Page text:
Dear Durham County Jail and Renovo (powered by GTL),
You are not dear to me, actually. What was dear to me is the time I lost, the time of mine you wasted last week at visitation. It is time I will never get back. I know I am not alone in feeling robbed by your staff and your “convenient” scheduling system.
Let me back up a moment. As everyone is required to do, I scheduled a visit with my friend online. I made it for 6 pm, a time that fit in well with the rest of my day (coming home from work, etc.). I received an email notification telling me my visitation time was confirmed. But when I arrived at visitation time on Monday and checked in at the desk, the detention officer said initially to me “You’re going to have to go later.” I didn’t think I heard her correctly, or I misunderstood. Then the officer turned to her colleague and said “It scheduled two visits at the same time in admin segregation again…” She continued looking at her paper, where my name was directly across from my friend’s name (handwritten–yes, despite your high-tech online scheduling it seems your officers prefer pen and ink.)
She then tried to explain, “He’s on admin (in the hole) and we can’t have two people there getting a visit at the same time.” It still seemed she might work with me, so I said, “I was able to schedule it online, which is the only way to schedule a visitation. And I was able to do it, and got a confirmation. Now you’re telling me I can’t go up there?”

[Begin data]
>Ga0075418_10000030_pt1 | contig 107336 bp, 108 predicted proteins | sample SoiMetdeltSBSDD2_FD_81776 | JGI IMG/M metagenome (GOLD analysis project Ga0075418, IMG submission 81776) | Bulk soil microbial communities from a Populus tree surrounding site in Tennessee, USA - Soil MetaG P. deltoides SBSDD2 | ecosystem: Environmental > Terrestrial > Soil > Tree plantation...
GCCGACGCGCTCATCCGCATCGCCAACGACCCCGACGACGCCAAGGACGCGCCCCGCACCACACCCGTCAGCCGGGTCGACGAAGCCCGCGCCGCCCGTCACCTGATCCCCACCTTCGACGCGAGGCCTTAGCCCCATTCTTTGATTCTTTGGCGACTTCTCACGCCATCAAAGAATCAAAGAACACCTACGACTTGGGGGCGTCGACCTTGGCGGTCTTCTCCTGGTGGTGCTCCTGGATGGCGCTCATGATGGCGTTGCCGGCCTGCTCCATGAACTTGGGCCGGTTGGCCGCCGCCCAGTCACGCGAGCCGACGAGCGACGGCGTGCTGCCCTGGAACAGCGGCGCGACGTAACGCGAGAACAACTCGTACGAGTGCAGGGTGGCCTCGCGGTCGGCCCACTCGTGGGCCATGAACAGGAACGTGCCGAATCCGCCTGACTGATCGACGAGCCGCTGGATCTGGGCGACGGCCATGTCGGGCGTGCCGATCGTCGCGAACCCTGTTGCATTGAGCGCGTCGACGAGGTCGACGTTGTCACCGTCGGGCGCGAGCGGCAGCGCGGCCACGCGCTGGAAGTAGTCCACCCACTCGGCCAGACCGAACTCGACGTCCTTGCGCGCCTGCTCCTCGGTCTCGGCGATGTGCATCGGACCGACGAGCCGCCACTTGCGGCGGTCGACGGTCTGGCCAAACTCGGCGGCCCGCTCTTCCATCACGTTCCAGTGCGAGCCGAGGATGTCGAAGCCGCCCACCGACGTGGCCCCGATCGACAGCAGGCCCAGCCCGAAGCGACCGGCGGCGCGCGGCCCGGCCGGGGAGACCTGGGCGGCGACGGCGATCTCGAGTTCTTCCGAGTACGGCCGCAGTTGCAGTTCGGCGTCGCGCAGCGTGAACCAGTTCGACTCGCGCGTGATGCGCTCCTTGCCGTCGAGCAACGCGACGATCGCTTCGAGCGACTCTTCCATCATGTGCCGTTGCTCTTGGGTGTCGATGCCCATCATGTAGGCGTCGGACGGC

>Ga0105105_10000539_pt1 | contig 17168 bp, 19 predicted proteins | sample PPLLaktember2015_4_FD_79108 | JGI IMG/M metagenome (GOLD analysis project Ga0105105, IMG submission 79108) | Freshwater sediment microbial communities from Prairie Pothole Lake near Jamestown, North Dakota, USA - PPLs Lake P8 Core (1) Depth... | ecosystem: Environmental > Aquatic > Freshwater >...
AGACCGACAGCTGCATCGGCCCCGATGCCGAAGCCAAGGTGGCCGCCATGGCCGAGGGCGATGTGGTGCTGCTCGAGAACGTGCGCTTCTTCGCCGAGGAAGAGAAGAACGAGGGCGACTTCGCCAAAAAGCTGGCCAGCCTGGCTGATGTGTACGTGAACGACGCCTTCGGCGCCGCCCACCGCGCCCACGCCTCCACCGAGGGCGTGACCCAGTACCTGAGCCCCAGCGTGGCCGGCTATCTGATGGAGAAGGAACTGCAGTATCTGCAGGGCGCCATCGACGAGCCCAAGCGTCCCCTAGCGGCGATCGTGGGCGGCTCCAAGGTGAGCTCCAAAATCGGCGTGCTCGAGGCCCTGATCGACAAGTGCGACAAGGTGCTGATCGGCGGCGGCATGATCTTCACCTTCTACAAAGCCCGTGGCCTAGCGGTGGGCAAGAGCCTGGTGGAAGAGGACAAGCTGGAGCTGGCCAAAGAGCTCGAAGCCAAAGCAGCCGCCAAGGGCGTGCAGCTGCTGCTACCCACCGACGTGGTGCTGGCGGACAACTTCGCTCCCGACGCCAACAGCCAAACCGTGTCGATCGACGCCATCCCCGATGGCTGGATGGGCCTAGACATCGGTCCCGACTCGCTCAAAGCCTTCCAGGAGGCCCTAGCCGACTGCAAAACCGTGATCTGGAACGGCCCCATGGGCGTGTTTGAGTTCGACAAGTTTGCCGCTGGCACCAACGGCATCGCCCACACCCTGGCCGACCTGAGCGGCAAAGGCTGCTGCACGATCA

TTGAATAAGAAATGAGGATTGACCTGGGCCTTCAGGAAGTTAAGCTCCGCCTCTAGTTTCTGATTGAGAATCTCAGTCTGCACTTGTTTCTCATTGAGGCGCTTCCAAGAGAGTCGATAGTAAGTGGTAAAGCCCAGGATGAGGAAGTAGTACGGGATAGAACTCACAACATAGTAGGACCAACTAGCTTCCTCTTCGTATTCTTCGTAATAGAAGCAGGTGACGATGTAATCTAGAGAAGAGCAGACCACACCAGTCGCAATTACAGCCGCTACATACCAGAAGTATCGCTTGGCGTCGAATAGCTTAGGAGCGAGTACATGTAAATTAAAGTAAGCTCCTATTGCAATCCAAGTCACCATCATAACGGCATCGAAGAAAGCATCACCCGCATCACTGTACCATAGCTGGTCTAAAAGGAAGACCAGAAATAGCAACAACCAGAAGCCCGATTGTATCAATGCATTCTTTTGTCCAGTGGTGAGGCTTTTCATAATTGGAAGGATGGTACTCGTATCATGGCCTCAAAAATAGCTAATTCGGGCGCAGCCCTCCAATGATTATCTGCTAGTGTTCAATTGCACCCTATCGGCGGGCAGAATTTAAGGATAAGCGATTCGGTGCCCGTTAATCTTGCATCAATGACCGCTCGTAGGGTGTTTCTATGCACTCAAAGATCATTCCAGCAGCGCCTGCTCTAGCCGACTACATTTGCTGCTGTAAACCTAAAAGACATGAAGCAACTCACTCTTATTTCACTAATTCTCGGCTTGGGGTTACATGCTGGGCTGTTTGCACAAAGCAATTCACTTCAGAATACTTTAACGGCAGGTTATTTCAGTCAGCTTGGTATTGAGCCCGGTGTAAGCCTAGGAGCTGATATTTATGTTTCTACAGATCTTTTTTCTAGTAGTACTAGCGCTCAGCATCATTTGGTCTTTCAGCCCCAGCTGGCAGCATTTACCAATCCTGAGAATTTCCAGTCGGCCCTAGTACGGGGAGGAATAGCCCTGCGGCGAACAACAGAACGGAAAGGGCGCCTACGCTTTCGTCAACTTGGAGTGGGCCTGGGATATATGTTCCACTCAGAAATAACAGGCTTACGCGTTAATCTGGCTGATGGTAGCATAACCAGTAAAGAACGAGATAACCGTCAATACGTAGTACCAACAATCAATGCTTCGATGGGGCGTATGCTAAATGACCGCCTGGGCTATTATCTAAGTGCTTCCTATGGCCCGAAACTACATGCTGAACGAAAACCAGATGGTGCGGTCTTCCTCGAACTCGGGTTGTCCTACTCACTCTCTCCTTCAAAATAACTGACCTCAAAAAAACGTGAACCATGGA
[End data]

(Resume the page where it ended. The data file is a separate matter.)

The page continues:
She did not answer, but rather went back to talking to her colleague, and then, getting ready to call names for visitation. Behind the huge black curtain which was suddenly and without explanation in the lobby in front of where the lockers were, she called the names for six o’ clock visits. When she did not call the name of my friend, I was there waiting for her.
“So, I’m not going to have my visit?”
“I told you, you maybe can go later. We can’t have two visits in admin at the same time and the other people got here first.”
So now we were playing people against each other.
I said, against my principles: “They have handcuffs on. What’s the difference?”
“We can’t have two visits at the same time,” she said.
“But your smart scheduler software can schedule two visits at the same time? Listen, I don’t want to take this out on you, but this is ridiculous. This place just can’t do anything right.”
“I can let you go up later.”
“When? I can’t stay here all night. I made a visit for 6 pm because that’s what works for me. I have other stuff going on. We all (pointing to others at visitation) have other stuff going on.”
“I can’t tell you pacifically (sic). Maybe 7:30.” At this point, she started walking back over to the desk that is behind glass.
“Can I get a complaint form? I’d like to file one.”
The officer did not get a complaint form right away, as she started addressing people in the line that had formed for the next visit sign in.
I tried to make eye or some contact with her to no avail. I wanted her to know I was leaving and coming back. Angry, but still wanting to visit my friend, I decided to leave and come back just after 7, as she said 7:30 might work (Side note: it is absolutely infuriating and insulting when jail personnel try to tell people they should arrive a half hour or more in advance of a fucking twenty minute visit).